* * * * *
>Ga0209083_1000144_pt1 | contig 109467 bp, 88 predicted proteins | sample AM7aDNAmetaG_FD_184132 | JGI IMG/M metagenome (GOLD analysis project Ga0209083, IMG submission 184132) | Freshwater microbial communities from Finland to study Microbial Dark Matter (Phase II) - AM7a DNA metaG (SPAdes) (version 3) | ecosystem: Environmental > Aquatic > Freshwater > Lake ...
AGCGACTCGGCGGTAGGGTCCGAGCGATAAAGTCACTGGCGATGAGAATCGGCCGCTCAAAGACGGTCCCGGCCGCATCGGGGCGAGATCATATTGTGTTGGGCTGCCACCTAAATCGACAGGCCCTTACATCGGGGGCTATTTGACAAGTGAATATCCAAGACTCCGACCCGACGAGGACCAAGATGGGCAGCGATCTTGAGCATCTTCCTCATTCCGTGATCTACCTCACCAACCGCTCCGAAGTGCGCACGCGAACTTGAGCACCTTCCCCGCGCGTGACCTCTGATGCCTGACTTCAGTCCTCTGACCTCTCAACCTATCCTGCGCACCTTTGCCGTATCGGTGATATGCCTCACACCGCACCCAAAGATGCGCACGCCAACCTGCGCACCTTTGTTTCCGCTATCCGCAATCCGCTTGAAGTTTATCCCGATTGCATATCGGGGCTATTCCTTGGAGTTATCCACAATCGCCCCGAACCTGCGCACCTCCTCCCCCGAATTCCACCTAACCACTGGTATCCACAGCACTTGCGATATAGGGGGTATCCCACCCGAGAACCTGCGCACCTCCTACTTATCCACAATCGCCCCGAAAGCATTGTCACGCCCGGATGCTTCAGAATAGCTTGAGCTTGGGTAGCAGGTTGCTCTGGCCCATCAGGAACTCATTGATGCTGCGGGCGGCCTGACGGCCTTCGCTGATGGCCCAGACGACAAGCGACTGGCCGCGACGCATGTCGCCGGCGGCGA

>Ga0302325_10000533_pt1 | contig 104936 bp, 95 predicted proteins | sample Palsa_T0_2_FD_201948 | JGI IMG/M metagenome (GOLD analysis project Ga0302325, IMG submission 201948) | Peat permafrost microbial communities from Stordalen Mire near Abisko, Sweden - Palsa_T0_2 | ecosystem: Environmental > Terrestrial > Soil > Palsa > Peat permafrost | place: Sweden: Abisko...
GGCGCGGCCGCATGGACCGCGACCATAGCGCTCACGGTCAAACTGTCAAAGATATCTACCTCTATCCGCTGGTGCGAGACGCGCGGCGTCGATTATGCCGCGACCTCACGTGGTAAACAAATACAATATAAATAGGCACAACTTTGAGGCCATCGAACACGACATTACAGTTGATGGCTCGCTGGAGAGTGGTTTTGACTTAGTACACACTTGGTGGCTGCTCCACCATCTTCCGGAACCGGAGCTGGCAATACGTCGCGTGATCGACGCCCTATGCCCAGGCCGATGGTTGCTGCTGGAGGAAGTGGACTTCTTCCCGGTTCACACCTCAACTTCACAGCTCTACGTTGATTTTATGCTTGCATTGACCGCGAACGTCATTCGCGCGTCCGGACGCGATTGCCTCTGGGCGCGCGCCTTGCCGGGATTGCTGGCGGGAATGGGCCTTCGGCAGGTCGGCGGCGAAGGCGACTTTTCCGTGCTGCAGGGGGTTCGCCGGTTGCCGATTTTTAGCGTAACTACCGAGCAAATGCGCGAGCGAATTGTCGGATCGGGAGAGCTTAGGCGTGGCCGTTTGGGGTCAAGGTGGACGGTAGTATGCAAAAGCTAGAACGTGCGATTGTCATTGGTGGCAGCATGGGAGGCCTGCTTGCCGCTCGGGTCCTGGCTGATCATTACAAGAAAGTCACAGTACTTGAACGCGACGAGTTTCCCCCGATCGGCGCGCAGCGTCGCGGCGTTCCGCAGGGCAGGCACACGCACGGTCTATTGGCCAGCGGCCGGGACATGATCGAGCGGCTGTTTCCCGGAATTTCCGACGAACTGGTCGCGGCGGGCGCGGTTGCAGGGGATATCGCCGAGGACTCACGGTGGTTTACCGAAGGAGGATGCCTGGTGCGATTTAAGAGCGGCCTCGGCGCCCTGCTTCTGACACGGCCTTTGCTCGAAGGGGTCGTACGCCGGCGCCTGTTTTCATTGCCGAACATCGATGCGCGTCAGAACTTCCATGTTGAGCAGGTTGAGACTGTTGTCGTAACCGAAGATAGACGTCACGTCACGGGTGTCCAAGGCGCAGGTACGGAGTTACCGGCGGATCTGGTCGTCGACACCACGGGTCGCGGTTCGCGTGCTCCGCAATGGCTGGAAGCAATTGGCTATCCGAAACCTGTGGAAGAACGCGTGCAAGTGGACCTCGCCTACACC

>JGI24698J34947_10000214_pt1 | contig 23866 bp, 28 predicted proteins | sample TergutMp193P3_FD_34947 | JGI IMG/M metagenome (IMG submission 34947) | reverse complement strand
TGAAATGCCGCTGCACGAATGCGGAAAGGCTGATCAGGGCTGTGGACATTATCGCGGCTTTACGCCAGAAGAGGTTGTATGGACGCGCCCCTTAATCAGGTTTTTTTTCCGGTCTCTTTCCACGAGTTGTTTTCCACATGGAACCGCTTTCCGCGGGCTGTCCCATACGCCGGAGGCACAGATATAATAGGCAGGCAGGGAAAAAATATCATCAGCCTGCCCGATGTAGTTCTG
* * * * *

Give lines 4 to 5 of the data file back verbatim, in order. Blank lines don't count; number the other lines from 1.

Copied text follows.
GGCGCGGCCGCATGGACCGCGACCATAGCGCTCACGGTCAAACTGTCAAAGATATCTACCTCTATCCGCTGGTGCGAGACGCGCGGCGTCGATTATGCCGCGACCTCACGTGGTAAACAAATACAATATAAATAGGCACAACTTTGAGGCCATCGAACACGACATTACAGTTGATGGCTCGCTGGAGAGTGGTTTTGACTTAGTACACACTTGGTGGCTGCTCCACCATCTTCCGGAACCGGAGCTGGCAATACGTCGCGTGATCGACGCCCTATGCCCAGGCCGATGGTTGCTGCTGGAGGAAGTGGACTTCTTCCCGGTTCACACCTCAACTTCACAGCTCTACGTTGATTTTATGCTTGCATTGACCGCGAACGTCATTCGCGCGTCCGGACGCGATTGCCTCTGGGCGCGCGCCTTGCCGGGATTGCTGGCGGGAATGGGCCTTCGGCAGGTCGGCGGCGAAGGCGACTTTTCCGTGCTGCAGGGGGTTCGCCGGTTGCCGATTTTTAGCGTAACTACCGAGCAAATGCGCGAGCGAATTGTCGGATCGGGAGAGCTTAGGCGTGGCCGTTTGGGGTCAAGGTGGACGGTAGTATGCAAAAGCTAGAACGTGCGATTGTCATTGGTGGCAGCATGGGAGGCCTGCTTGCCGCTCGGGTCCTGGCTGATCATTACAAGAAAGTCACAGTACTTGAACGCGACGAGTTTCCCCCGATCGGCGCGCAGCGTCGCGGCGTTCCGCAGGGCAGGCACACGCACGGTCTATTGGCCAGCGGCCGGGACATGATCGAGCGGCTGTTTCCCGGAATTTCCGACGAACTGGTCGCGGCGGGCGCGGTTGCAGGGGATATCGCCGAGGACTCACGGTGGTTTACCGAAGGAGGATGCCTGGTGCGATTTAAGAGCGGCCTCGGCGCCCTGCTTCTGACACGGCCTTTGCTCGAAGGGGTCGTACGCCGGCGCCTGTTTTCATTGCCGAACATCGATGCGCGTCAGAACTTCCATGTTGAGCAGGTTGAGACTGTTGTCGTAACCGAAGATAGACGTCACGTCACGGGTGTCCAAGGCGCAGGTACGGAGTTACCGGCGGATCTGGTCGTCGACACCACGGGTCGCGGTTCGCGTGCTCCGCAATGGCTGGAAGCAATTGGCTATCCGAAACCTGTGGAAGAACGCGTGCAAGTGGACCTCGCCTACACC

>JGI24698J34947_10000214_pt1 | contig 23866 bp, 28 predicted proteins | sample TergutMp193P3_FD_34947 | JGI IMG/M metagenome (IMG submission 34947) | reverse complement strand